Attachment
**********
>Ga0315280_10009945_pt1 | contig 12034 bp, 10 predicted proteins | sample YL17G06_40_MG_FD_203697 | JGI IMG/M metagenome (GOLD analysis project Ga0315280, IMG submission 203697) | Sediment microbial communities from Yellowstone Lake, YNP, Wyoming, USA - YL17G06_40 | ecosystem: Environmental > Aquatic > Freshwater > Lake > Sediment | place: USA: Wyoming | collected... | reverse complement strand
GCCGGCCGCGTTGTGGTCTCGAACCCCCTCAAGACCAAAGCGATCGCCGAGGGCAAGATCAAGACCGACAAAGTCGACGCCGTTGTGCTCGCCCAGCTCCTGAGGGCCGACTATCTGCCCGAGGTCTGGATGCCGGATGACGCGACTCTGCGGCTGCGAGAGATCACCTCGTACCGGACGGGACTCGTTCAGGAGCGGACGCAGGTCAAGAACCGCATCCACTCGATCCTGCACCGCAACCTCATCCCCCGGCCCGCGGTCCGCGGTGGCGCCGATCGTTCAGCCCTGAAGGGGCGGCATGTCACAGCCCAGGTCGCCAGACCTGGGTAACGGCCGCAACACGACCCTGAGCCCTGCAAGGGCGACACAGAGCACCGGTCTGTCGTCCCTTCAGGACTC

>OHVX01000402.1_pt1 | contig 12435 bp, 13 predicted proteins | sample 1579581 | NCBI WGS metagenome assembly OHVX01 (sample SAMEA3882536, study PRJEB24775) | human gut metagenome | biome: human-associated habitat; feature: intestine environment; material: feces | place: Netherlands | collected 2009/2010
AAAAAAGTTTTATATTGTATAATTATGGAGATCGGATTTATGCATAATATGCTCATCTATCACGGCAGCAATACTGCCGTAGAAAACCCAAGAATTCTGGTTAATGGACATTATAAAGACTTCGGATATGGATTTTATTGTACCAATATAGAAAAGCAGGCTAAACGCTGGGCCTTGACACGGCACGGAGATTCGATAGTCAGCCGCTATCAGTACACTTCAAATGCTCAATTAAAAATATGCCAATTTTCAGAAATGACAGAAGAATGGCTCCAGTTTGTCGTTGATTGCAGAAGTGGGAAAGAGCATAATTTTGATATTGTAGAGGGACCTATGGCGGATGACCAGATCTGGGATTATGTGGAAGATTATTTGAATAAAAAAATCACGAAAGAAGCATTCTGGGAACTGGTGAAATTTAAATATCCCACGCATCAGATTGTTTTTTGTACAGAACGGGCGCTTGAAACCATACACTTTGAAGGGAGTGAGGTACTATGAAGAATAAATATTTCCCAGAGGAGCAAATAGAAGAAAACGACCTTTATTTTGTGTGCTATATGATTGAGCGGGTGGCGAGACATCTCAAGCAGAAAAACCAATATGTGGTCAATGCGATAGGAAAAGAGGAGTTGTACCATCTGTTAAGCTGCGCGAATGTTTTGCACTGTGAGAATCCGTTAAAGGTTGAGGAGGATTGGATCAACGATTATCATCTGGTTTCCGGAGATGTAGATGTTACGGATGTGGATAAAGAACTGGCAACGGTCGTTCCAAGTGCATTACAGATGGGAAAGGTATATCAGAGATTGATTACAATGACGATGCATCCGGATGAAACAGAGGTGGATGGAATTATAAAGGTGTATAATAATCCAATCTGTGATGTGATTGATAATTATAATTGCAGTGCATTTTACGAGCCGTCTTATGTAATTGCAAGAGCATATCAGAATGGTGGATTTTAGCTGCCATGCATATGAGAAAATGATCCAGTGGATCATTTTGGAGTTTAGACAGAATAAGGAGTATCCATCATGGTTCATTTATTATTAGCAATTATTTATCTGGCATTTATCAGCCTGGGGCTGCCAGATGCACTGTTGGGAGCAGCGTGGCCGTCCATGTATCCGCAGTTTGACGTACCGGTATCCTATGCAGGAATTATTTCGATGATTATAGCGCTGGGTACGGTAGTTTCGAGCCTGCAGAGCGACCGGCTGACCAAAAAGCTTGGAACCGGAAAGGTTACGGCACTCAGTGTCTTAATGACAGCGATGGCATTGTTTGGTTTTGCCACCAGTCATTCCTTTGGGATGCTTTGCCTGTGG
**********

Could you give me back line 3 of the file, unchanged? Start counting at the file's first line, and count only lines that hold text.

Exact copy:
>OHVX01000402.1_pt1 | contig 12435 bp, 13 predicted proteins | sample 1579581 | NCBI WGS metagenome assembly OHVX01 (sample SAMEA3882536, study PRJEB24775) | human gut metagenome | biome: human-associated habitat; feature: intestine environment; material: feces | place: Netherlands | collected 2009/2010